Delphi Museum is considered the third most important Archaeological Museum of local reference in Greece, along with the Acropolis and the Heraklion Museum. Delphi Museum attracts the visitors as it presents the findings and artifacts in association and reference with the actual site and its political and religious role.
Delphi Museum was originally built in 1903 based on the architectural plan made by French Architect Tournaire, but the building was too small and merged with a larger one built in 1938. New rooms and sectors were added in 1974, while recently there was a full restoration of the interior of the Museum and enhancement of the technological equipment used in the museum. The project was launched and managed by the Ministry of Culture in an effort to optimize conditions of preservation of the ancient findings and statues housed in the museum.
The Archaeological Museum of Delphi is dynamically built in the Sanctuary and features 13 rooms, all on the ground floor, that house some of the most important sculptures of the Antiquity, from the Archaic, Classic and Hellenistic Era, including the infamous Omphalos (Navel of the World), the Sphinx of Naxos, the Statue of Antinoos, the fragments and friezes of the Metopes of the Athenian Treasury, the head of Dionysus, two statues of Kouros named Kleovis and Viton (also known as Dioskouri or Twins of Argos) and above all, the renowned Eniochos of Delphi, the Charioteer of Delphi.
How to get to the Delphi Museum
Approaching the Delphi Museum from the archaeological site you will walk on a small path that stretches along several relics and tombs of the antiquity. Just before the entrance of the museum you can admire an impressive mosaic, which you can also admire from a particular viewing room just up the stairs of the museum.
Inside the Delphi Museum
The first room of the Delphi museum features the Delphic Tripod, used by the Oracle when communicating with God Apollo. There are also some pieces of armory in the room, mostly shields of immense size, which were actually used in the ancient years in Greece.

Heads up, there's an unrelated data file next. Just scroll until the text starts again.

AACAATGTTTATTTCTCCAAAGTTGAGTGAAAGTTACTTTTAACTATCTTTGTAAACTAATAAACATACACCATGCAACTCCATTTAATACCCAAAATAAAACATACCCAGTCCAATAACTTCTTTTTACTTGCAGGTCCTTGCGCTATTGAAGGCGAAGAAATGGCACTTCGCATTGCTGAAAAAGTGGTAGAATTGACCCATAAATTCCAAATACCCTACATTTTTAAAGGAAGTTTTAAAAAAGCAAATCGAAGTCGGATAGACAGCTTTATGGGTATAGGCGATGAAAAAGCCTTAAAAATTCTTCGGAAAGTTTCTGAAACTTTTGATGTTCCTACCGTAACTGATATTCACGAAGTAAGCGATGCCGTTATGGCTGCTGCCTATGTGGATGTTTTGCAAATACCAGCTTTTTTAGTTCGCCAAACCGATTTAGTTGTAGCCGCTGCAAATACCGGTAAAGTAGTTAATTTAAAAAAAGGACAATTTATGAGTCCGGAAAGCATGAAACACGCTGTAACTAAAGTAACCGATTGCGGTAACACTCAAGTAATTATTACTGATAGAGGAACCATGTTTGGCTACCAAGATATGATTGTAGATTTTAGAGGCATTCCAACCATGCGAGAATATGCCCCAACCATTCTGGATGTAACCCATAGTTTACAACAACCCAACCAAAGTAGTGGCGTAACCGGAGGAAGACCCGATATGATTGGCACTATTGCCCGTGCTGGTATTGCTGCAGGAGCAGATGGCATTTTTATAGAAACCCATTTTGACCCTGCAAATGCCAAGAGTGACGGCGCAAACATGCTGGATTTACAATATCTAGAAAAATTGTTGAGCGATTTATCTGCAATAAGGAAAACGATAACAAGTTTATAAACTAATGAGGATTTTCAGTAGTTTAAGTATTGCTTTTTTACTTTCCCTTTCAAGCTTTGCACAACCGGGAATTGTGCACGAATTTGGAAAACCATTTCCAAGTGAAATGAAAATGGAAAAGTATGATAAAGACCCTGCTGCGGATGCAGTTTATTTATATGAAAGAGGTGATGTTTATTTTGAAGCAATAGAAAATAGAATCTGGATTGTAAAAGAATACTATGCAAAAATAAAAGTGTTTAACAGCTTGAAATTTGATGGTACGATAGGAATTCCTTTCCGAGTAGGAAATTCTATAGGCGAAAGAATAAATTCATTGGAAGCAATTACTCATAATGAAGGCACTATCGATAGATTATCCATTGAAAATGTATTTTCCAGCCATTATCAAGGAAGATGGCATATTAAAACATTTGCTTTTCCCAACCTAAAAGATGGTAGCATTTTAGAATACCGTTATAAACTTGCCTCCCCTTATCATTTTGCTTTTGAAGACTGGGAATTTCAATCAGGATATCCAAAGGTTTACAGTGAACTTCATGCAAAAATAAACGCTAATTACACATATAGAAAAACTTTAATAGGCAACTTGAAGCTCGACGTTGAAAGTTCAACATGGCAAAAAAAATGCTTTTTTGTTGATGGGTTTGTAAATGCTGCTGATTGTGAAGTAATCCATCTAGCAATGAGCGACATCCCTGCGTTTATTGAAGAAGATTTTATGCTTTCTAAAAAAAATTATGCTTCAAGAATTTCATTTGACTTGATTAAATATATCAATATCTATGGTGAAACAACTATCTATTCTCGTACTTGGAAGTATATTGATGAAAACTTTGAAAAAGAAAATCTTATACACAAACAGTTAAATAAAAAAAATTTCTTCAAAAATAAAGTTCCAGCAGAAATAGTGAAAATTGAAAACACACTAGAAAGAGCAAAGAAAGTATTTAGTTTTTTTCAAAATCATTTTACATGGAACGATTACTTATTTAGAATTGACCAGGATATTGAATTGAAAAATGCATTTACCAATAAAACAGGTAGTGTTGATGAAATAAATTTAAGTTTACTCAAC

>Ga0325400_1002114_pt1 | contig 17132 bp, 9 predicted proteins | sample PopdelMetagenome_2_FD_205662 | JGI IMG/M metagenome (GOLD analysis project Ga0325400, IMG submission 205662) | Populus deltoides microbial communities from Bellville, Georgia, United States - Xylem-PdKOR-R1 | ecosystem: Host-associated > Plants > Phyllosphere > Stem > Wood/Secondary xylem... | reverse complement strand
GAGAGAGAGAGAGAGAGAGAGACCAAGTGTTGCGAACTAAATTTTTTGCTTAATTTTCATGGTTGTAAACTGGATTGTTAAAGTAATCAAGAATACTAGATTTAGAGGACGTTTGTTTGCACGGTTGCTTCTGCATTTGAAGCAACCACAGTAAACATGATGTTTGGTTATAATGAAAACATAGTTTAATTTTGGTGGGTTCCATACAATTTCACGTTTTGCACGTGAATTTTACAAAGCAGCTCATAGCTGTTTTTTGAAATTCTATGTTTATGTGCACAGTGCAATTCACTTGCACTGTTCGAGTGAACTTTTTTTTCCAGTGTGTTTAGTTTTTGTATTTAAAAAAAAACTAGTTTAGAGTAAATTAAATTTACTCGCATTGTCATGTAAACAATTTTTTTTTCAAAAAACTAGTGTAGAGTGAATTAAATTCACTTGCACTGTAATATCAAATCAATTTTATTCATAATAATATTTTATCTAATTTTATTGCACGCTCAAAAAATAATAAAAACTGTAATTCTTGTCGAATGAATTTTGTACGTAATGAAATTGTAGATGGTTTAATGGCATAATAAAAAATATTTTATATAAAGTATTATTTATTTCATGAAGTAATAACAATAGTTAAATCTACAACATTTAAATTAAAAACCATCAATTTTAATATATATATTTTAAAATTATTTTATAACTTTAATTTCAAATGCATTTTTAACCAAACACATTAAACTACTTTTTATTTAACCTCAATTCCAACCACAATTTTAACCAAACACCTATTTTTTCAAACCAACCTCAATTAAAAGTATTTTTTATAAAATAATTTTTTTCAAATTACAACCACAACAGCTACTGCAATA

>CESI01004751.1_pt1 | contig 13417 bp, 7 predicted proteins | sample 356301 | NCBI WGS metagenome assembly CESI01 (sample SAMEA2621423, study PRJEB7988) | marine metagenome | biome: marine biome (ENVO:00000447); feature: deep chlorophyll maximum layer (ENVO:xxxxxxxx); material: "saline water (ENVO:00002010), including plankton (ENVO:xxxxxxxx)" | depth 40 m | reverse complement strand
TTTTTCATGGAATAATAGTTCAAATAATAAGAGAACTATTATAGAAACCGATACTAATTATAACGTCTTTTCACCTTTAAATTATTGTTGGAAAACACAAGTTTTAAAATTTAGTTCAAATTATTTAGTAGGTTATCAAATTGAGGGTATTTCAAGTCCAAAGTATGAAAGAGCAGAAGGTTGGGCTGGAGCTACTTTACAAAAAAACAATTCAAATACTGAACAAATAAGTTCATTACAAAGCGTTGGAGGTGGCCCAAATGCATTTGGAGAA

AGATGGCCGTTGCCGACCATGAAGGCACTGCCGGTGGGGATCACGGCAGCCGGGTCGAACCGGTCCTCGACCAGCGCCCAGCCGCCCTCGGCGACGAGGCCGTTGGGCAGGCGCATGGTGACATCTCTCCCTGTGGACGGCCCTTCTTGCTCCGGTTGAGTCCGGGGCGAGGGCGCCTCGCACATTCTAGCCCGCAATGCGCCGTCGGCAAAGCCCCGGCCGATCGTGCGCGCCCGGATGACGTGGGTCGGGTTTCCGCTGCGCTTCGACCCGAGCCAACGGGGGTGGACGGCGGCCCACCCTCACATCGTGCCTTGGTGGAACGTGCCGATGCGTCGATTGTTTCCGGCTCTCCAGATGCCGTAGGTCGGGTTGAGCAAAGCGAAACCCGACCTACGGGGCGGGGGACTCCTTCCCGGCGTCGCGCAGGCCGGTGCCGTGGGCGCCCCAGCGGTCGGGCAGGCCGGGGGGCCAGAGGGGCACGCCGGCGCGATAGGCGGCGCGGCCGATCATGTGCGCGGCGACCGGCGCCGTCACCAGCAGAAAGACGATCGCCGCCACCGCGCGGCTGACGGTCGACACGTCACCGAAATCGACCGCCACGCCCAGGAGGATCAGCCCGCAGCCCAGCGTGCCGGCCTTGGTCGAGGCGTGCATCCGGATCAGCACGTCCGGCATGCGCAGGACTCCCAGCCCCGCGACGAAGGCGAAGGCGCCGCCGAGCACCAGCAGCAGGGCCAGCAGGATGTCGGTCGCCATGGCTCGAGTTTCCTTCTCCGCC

The Twins Kleovis and Viton are situated among other artifacts in the next rooms, but they cannot be missed, due to their size; the Twins of Argos or Dioskouri, as they are known, peer down all visitors who stand across them. They date back to the 6th century BC, at the transitional time between the Dedalic to Archaic Art.
The impressive collections of jewelries, items used by Pythia and the friezes depicting scenes from the Greek Mythology dominate the rooms of the Delphi Museum, while the room of the Athenian Treasury features the Navel of the World, the actual rock that was placed at the Sanctuary, at the exact spot considered the Center of the Antique World. The absolute protagonist of the museum is, though, the Charioteer of Delphi, the statue of [intlink id="20" type="post"]Eniochos[/intlink], who occupies one room on his own.
Leaving the Delphi Museum
Leaving the room of Eniochos, you will walk towards the exit where you can find a large scale model depicting the archaeological site of Delphi as a whole and how it looked. The purpose is to trace the tour within the site, picturing it as the most sacred place of Ancient Greece.